Attempt to expect the same, and notice what you’d do differently in that case. As the ancient philosopher Seneca said, “Fortune is never less to be trusted than when it is fairest.”

The temptation is to lean into bad odds—when what we want to do is assume what would happen to anyone could happen to us, and avoid a bad outcome.

Know When to Stop:

The most dangerous part of Everest is the way back. Often because climbers push themselves too far, and they don’t follow their “turnaround time”—the time after which it’s simply too late to attempt the summit, and they must turn around to get back safely.

But the tendency and temptation is to keep pushing, at our own expense. We don’t want to look like we gave up, gave out, or were simply wrong.

That’s why it’s vital to set and follow “turnaround times” or “quitting criteria.” As Annie Duke, PhD, wrote in Quit: “The best quitting criteria combine two things: a state and a date.”

By when will you know it’s too late for your plan to work? And what will have to be true or false for you to know it can’t work?

For instance, if you don’t sell x products by y date, you’ll pause the ad campaign to preserve budget.

Or if you don’t get x RSVPs by y time, you’ll cancel the open house and turn it into a marketing video shoot.

What’s your state and what’s your date?

A deadline you simply move is never missed—as long as you move it before it’s a problem.

A promotion you simply pause is not a failure—as long as you pause it before you run out of money.

A campaign you stop is not a mistake—it’s a successful experiment with a useful result.

And remember, as Dr. Duke says, “making a plan for when to quit should be done long before you are facing the quitting decision.”

Stay Curious and Flexible:

It’s easy to get scared when we think about what could go wrong.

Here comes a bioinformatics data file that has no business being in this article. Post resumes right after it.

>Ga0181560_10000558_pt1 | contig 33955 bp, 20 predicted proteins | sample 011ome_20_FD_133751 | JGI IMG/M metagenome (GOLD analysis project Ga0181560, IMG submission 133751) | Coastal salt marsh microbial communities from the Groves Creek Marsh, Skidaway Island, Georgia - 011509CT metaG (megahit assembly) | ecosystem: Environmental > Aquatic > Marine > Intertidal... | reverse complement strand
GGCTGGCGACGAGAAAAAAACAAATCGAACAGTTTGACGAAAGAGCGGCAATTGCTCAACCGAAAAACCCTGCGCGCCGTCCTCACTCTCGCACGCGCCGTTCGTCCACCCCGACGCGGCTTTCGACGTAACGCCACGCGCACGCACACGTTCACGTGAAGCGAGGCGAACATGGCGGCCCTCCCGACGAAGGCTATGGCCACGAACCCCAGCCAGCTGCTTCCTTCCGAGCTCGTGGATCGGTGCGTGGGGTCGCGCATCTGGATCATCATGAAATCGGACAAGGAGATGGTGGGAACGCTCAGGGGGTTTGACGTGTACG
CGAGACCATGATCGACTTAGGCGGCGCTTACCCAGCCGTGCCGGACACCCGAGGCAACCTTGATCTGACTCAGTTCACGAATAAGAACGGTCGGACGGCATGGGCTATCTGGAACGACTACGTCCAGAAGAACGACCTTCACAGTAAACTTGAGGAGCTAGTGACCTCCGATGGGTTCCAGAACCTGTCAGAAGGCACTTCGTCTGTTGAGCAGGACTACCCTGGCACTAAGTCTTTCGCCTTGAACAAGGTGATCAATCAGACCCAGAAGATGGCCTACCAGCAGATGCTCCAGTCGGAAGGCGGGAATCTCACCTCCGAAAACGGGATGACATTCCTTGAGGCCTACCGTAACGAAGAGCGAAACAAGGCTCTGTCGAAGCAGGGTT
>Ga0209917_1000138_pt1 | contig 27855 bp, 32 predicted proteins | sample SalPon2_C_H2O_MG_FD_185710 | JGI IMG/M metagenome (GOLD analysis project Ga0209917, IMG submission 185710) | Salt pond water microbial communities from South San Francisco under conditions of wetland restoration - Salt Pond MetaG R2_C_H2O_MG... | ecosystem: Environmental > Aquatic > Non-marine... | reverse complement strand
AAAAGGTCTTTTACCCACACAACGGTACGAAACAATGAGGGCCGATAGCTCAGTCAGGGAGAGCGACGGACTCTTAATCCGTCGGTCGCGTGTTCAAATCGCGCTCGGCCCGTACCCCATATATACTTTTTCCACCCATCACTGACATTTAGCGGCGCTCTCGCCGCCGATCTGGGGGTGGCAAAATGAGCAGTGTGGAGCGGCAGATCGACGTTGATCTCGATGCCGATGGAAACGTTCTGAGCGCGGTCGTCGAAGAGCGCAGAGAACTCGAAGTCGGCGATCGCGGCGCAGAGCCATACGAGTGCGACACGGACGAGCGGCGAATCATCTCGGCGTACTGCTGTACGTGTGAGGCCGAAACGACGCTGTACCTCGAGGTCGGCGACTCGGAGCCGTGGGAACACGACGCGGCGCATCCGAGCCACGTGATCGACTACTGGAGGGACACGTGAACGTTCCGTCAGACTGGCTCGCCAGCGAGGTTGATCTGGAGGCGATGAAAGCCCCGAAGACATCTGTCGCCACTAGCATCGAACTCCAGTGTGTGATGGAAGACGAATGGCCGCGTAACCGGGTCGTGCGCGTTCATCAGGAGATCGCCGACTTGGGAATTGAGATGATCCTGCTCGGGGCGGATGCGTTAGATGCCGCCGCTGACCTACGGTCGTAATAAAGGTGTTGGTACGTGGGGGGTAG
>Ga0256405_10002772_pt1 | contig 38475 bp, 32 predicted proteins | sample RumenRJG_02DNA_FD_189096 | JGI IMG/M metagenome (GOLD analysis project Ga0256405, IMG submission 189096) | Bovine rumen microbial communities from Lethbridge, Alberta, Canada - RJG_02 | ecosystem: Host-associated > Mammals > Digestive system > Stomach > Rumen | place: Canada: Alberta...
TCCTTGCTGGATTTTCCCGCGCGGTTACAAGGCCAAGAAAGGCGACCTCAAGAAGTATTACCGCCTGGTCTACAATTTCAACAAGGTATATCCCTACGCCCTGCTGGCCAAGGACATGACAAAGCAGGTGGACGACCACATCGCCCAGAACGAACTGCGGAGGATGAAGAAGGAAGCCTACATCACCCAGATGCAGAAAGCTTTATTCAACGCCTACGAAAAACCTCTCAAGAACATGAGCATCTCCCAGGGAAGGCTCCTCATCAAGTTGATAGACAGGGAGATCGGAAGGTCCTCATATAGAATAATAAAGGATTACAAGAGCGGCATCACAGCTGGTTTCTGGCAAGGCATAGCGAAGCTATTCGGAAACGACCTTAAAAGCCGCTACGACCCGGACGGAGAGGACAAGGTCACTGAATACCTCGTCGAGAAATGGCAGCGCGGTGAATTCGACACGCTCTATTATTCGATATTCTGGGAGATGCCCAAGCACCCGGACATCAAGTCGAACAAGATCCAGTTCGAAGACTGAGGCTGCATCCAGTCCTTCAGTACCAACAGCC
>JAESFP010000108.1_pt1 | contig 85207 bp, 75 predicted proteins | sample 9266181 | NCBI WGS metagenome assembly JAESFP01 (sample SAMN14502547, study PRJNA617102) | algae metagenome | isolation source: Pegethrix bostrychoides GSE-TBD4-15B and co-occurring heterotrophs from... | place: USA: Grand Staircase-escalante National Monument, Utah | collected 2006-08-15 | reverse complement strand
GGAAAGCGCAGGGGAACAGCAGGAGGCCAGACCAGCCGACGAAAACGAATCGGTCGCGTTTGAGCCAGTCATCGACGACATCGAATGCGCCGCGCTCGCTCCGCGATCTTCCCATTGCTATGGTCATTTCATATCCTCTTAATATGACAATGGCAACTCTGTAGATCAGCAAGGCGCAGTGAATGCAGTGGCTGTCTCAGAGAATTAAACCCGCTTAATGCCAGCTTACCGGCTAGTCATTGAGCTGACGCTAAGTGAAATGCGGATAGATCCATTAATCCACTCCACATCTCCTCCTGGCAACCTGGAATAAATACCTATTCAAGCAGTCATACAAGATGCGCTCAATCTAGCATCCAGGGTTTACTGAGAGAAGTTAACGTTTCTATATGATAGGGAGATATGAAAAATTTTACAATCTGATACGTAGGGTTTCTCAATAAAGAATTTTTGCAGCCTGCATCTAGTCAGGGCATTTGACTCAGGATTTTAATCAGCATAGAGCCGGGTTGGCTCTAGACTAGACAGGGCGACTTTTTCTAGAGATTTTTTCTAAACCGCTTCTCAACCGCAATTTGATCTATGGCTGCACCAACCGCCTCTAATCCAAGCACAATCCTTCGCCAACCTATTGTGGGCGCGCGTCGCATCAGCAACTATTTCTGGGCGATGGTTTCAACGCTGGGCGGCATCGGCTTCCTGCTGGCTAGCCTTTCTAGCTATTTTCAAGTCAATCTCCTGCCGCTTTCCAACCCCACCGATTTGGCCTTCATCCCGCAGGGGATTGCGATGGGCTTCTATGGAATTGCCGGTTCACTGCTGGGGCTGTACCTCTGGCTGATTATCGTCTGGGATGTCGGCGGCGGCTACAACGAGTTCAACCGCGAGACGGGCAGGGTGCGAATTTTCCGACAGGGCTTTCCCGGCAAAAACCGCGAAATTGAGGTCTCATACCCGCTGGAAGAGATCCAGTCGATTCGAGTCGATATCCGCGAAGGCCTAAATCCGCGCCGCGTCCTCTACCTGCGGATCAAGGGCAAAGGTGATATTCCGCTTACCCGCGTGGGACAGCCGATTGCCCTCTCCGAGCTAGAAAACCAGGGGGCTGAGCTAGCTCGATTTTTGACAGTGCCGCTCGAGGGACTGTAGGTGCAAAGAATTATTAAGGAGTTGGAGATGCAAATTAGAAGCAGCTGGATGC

But if we want to increase our chances of success, we want to stay curious, flexible, and optimistic.

Yes, things could go wrong—but we’re ready for that.

Now, we’ve got to be ready for things to go right—even if we need to adjust on the fly.

As Al Ries and Jack Trout wrote in The 22 Immutable Laws of Marketing, “One way to cope with an unpredictable world is to build an enormous amount of flexibility into your organization.”

As one military strategist put it, “A plan, like a tree, must have branches—if it is to bear fruit. A plan with a single aim is apt to prove a barren pole.”

So we can’t let ourselves give into fear, get scared, and stop looking for opportunities and options. We want to stay open, flexible, and curious.

When things are tough, or are even looking bad, we need to remember that “real toughness is experiencing discomfort or distress, leaning in, paying attention, and creating space to take thoughtful action,” as Steve Magness wrote in Do Hard Things.

So stay optimistic, stay curious, and stay flexible.

Don’t give into fear, but do give yourself the flexibility to change, adapt, and seek out new and better opportunities.

Because eventually, inevitably, we’ll get a zero one day.

But if we honestly assess what could go wrong, hedge against the worst outcomes, and mitigate the likely causes of trouble, we’ll be prepared for anything.

Including nothing.

The Series:
Crisis Model: Zero Plan
Part 1: Honest Assessment
Part 2: Hedging Your Bet
Part 3: Mitigation Strategies
Part 4: The Final Framework

This post contains 100% organic content, no generative AI was used in its creation.